Murder by glory lily

Glory lilies are not lilies. They should rightly be called Gloriosa superba. They belong, along with 10 other species, to the genus Gloriosa, which, in turn, lies in the family of crocuses, Colchicaceae. Lilies, on the other hand, belong to the family Liliaceae. Why do glory lilies look so much like lilies then? Not a far-fetched accident, really. Colchicaceae and Liliaceae both originate from a single parent plant, around 117 million years ago, in the early Cretaceous period. This parent was old enough to be one of the earliest flowering plants, and lived at the same time as the early ceratop and theropod dinosaurs. Yes, you are right, I’ve gone off topic. What is really the difference between lilies and the crocuses, you ask? All plants in the latter group contain colchicine, a widely used medicinal drug, and doctors know that overdoses of colchicine can be fatal.

So I was not completely surprised to find in a medical journal an article titled “A rare case of attempted homicide with Gloriosa superba.” It seems that in Sri Lanka it is common to have a tea made with coriander seeds, a condiment all south Asians will have in their kitchen. Apparently, one day in 2016, a man was brought into a hospital in Colombo with diarrhea and profuse vomiting. He went into shock. His hair fell off, and he developed trouble breathing. So much so, that he had to be put on a respirator. The attending physicians might have been flummoxed by the symptoms, had the family not brought the pot in which his tea was brewed.

It seems that the man’s sister in law was missing from the house after she made the tea. Seeing the man in distress, his wife took a small amount of tea to test it, and developed milder symptoms of poisoning. The rest of the family identified glory lily seeds mixed in which coriander seeds in the pot, and brought it along to the hospital. The journal article contains more details of the symptoms and treatment, and nothing else about the crime. The means and opportunity are reasonably clear. But the motive? And the resolution? It is all left to your imagination, gentle reader.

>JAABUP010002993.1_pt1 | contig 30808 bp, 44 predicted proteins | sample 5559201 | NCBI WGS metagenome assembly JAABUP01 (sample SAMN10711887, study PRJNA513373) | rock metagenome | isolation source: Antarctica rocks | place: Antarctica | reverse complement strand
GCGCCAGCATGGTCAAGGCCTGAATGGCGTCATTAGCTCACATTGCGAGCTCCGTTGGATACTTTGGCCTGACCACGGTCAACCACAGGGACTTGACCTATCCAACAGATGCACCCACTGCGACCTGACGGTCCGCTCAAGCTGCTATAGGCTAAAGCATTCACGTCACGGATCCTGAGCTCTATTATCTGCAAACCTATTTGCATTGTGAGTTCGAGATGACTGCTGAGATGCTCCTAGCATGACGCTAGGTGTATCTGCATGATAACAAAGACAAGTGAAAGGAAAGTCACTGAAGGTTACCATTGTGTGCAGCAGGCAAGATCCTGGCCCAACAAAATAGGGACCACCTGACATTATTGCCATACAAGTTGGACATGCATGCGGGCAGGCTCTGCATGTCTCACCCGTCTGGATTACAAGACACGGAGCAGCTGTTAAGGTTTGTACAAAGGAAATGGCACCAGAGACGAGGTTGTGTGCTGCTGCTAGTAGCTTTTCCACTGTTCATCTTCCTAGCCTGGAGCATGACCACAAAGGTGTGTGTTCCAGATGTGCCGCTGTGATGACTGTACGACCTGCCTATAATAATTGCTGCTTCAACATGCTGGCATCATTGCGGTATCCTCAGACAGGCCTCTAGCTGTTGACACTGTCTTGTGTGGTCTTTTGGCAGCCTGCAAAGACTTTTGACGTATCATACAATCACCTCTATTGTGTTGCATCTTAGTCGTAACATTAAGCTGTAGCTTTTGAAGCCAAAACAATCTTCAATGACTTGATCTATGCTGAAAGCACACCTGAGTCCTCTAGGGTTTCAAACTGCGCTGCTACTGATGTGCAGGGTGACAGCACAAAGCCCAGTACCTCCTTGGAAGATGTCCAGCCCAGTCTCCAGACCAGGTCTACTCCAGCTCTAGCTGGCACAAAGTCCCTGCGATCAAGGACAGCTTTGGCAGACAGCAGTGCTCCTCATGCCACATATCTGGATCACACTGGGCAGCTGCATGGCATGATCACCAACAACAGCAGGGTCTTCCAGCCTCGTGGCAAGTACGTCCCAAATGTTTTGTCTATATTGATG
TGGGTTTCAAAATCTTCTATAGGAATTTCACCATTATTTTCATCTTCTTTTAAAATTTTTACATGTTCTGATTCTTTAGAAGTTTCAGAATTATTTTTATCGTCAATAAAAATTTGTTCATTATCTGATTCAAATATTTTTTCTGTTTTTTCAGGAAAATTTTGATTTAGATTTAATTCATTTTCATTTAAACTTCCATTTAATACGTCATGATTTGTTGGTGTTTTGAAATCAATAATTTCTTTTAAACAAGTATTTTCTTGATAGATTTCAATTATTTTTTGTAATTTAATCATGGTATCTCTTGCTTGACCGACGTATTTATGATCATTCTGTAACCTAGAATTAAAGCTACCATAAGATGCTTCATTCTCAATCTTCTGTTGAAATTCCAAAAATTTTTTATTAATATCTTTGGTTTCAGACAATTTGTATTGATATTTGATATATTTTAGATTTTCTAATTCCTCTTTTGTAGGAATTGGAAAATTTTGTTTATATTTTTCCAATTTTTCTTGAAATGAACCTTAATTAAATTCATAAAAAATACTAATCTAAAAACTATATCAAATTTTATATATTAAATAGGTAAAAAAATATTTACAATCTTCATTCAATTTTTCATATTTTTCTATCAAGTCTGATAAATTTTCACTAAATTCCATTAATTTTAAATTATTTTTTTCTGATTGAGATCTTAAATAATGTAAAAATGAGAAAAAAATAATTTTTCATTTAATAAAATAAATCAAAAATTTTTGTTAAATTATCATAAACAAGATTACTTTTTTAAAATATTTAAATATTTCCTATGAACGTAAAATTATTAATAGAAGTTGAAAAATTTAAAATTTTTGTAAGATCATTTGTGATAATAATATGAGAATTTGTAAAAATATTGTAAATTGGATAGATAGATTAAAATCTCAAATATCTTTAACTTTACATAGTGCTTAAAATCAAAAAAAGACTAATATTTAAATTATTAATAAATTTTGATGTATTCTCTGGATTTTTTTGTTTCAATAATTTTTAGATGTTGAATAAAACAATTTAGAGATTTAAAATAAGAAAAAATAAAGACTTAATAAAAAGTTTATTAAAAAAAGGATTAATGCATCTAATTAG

The plant grows wild in the Sahyadris, and in other parts of India and Sri Lanka. It is also a fairly popular garden plant, with several cultivars available. All of them are perennial vines which grow from tubers that sprout up to six stems every spring, some of which are stiff enough to be upright and can grow up to 4 meters in height. The one I saw was half that. The lance-shaped leaves grow opposite each other or in a whorl around the stem (as you can see in the wide-angle shot). The tips of the leaves can wind around support to pull the vine up. Here it has climbed over a lantana bush. I’ve only seen them flowering during the monsoon, but my experience is limited. The flowers are either solitary, or appear, as here, in a group of a few. The 6-7 cm long petals start off in yellow and orange, aging to a deeper red. The 6 stamens appear in a ring around the bottom of the flower, just above the green ovary, from which a single style juts far away. The distance between the style and stamens prevents frequent self pollination. You can see that the flowers in this cluster were all at different ages. This is reportedly common, and is a also strategy to minimize the chances of self-pollination. Contrarily, studies show that fertile seed production is higher if they are self-pollinated by hand than if they are cross-pollinated. It’s natural pollinators are not documented, so if you see one, perhaps a sunbird or a large butterfly, make sure you take a photo.

By I. J. Khanewala

I travel on work. When that gets too tiring then I relax by travelling for holidays. The holidays are pretty hectic, so I need to unwind by getting back home. But that means work.


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